GodBlogCon 05 and “Blog”

GodBlogCon is a blogging convention hosted by Biola University, Oct 13-15. AJ at SmartChristian wants people to start sign up now. It looks like a conservative grouping of “Faith Bloggers” but you should recognize some of the speakers.

Hugh Hewitt will be there as a key-note speaker. The guy has a HUGE MEGA -HIT site that I just discovered 2 months ago – not being a big Pro-Bush Blogging fan, I don’t really know the skinny on American republican blog sites.

And their rating system seems to bypass many of our blogs so it seems like his blogosphere is a very different blogosphere from ours. I bought Hugh’s book “Blog” last month. I was a little disappointed in the book. It lacks a philosophy of restraint and a spirituality of blogging but it does have some good thoughts on the history of printing and the impact of self-publishing. It would be worthwhile making contact with him and other right-wing Christian blogging folk. I wont be making the trip, but if i was around, i would try and get there.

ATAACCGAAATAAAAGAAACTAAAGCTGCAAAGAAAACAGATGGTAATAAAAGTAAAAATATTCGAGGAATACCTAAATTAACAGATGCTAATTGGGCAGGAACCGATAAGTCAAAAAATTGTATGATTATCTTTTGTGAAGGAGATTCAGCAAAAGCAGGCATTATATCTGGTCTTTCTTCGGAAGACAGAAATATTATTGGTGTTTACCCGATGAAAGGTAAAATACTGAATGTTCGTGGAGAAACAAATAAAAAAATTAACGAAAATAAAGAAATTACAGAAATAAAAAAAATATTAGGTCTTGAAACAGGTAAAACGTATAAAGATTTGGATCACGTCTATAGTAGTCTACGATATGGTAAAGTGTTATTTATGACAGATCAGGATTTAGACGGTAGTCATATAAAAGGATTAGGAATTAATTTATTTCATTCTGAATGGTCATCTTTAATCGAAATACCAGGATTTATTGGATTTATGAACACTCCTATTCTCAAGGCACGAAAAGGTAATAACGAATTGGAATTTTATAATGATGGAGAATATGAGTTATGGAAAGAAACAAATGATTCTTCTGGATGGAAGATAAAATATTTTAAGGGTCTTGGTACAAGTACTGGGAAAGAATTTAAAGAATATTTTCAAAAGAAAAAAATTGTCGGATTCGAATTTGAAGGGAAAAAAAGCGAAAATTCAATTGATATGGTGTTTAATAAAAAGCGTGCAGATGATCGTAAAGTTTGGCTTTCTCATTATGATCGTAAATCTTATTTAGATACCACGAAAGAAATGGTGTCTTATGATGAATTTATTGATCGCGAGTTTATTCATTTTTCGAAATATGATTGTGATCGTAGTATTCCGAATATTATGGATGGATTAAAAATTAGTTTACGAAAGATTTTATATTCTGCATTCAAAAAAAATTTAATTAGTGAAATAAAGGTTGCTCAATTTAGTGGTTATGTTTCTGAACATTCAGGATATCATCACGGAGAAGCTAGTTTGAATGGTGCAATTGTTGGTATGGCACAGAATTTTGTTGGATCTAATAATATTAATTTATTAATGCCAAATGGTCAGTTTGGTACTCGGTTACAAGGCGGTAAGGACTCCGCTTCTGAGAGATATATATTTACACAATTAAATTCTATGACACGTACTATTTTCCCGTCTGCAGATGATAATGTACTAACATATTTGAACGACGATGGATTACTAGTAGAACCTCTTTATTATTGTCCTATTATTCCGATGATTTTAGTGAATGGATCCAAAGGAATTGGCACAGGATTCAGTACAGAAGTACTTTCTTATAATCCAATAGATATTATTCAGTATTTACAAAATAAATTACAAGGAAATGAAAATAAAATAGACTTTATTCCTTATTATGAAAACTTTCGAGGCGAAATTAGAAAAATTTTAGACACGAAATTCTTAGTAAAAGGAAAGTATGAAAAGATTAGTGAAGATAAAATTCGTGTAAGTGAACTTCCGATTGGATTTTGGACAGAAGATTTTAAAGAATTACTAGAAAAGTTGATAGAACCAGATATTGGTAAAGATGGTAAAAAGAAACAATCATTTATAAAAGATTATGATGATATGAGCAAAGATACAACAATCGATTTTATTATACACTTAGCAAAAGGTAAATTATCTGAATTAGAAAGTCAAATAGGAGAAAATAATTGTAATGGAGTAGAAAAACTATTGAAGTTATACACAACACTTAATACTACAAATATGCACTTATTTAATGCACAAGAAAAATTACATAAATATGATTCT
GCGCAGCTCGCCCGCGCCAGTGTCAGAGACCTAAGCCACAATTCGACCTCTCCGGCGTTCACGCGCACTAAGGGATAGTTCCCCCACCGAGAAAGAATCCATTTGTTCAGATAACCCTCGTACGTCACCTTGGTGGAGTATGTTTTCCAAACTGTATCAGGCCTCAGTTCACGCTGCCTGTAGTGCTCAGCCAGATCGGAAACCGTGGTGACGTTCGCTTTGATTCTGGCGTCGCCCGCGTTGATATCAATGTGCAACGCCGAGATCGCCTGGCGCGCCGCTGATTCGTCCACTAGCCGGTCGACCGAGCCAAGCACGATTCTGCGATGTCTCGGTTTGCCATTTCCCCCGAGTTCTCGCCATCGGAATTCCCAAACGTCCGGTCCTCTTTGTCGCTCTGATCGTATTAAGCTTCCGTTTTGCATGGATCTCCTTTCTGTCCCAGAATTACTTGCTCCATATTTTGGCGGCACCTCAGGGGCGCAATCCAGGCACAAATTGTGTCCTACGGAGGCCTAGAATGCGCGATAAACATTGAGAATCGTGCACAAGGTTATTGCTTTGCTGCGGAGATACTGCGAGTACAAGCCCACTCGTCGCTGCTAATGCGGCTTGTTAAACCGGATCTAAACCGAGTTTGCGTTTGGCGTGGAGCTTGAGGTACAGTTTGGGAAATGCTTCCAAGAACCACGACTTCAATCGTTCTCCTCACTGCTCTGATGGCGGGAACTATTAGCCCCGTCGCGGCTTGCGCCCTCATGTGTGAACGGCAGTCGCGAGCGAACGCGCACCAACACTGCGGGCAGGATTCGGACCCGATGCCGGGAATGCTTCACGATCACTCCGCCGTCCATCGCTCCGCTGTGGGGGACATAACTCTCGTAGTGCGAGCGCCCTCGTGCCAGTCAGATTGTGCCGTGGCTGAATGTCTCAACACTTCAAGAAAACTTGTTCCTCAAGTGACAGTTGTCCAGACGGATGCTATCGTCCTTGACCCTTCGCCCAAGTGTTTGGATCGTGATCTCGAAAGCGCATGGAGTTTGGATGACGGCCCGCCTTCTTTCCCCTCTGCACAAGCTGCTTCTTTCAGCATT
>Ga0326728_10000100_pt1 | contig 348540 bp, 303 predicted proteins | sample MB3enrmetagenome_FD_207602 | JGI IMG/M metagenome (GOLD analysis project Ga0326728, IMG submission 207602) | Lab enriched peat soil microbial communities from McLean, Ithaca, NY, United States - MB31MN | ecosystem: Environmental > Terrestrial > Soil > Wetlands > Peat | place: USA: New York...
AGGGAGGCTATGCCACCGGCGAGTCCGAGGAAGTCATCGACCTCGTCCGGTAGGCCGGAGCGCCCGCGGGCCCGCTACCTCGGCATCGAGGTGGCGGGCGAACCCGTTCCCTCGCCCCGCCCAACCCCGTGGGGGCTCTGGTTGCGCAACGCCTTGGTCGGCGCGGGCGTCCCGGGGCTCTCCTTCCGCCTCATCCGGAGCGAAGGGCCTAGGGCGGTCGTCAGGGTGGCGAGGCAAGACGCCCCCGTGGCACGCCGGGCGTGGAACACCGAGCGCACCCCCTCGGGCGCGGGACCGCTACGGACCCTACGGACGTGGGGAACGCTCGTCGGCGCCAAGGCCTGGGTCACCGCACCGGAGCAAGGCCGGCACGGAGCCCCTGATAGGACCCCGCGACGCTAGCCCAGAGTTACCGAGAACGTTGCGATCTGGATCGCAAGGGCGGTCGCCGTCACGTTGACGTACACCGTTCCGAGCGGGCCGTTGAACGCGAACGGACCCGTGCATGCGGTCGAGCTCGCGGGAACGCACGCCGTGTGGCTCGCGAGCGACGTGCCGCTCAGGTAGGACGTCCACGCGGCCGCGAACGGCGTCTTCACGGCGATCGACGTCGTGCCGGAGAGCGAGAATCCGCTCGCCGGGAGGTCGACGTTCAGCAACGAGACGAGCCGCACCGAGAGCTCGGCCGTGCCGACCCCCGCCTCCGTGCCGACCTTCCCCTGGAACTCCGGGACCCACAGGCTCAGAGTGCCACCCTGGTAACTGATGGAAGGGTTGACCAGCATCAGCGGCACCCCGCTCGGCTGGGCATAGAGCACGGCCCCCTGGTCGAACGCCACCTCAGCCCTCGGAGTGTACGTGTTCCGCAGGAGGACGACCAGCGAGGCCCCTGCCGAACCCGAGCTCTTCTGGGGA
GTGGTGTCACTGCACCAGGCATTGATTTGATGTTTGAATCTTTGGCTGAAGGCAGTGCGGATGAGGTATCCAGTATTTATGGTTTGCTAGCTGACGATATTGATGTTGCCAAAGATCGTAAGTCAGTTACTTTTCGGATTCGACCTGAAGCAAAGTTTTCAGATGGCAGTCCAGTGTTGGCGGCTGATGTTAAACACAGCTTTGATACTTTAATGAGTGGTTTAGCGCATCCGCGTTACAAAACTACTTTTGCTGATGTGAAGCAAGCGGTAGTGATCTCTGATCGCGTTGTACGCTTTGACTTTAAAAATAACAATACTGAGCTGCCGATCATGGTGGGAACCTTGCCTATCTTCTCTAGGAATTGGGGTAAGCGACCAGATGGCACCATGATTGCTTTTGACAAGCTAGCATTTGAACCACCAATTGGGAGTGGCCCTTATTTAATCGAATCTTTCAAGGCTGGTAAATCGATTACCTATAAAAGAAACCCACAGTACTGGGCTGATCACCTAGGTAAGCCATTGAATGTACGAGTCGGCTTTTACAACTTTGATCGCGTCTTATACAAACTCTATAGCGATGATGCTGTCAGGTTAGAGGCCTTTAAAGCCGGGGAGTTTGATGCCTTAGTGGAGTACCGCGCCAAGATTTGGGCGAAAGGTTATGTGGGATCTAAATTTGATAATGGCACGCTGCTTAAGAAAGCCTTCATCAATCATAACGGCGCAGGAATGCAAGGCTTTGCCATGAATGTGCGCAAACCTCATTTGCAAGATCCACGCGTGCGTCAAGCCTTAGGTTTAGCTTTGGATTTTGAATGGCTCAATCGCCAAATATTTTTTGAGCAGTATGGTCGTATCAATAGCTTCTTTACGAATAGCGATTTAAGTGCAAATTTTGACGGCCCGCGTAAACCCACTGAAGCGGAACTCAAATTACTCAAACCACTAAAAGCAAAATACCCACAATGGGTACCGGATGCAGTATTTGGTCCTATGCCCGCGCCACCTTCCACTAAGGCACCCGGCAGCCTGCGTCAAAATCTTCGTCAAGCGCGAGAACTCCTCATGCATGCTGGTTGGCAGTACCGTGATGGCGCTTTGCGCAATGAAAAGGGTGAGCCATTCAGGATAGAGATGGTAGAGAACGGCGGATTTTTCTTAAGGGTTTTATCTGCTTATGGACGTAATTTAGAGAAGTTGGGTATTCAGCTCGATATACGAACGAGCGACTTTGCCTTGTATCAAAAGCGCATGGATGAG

Andrew

Andrew Jones has been blogging since 1997. He is based in San Francisco with his two daughters but also travels the globe to find compelling stories of early stage entrepreneurs changing their world. Sometimes he talks in the third person. Sometimes he even talks to himself and has been heard uttering the name “Precious” :-)

3 Comments

  • I’m slated to be at GodBlogCon, and will facilitate some discussion and dialogue about the emerging church. I’ll share what lil’ I know about it; sure would appreciate some help from others! Those of you TSK readers who are local to Southern Cal, please come by and offer your presence and voices!

  • It lacks a philosophy of restraint and a spirituality of blogging but it does have some good thoughts on the history of printing and the impact of self-publishing
    Actually, much of Hewitt’s chapter on the history of printing and self-publishing is eerily reminiscent of mass communication research that’s been around for at least 30 years (Harold Innis, Marshall McLuhan, among others). You wouldn’t know that from the book because Hewitt has no citations. That alone makes the book less than worthwhile to me.

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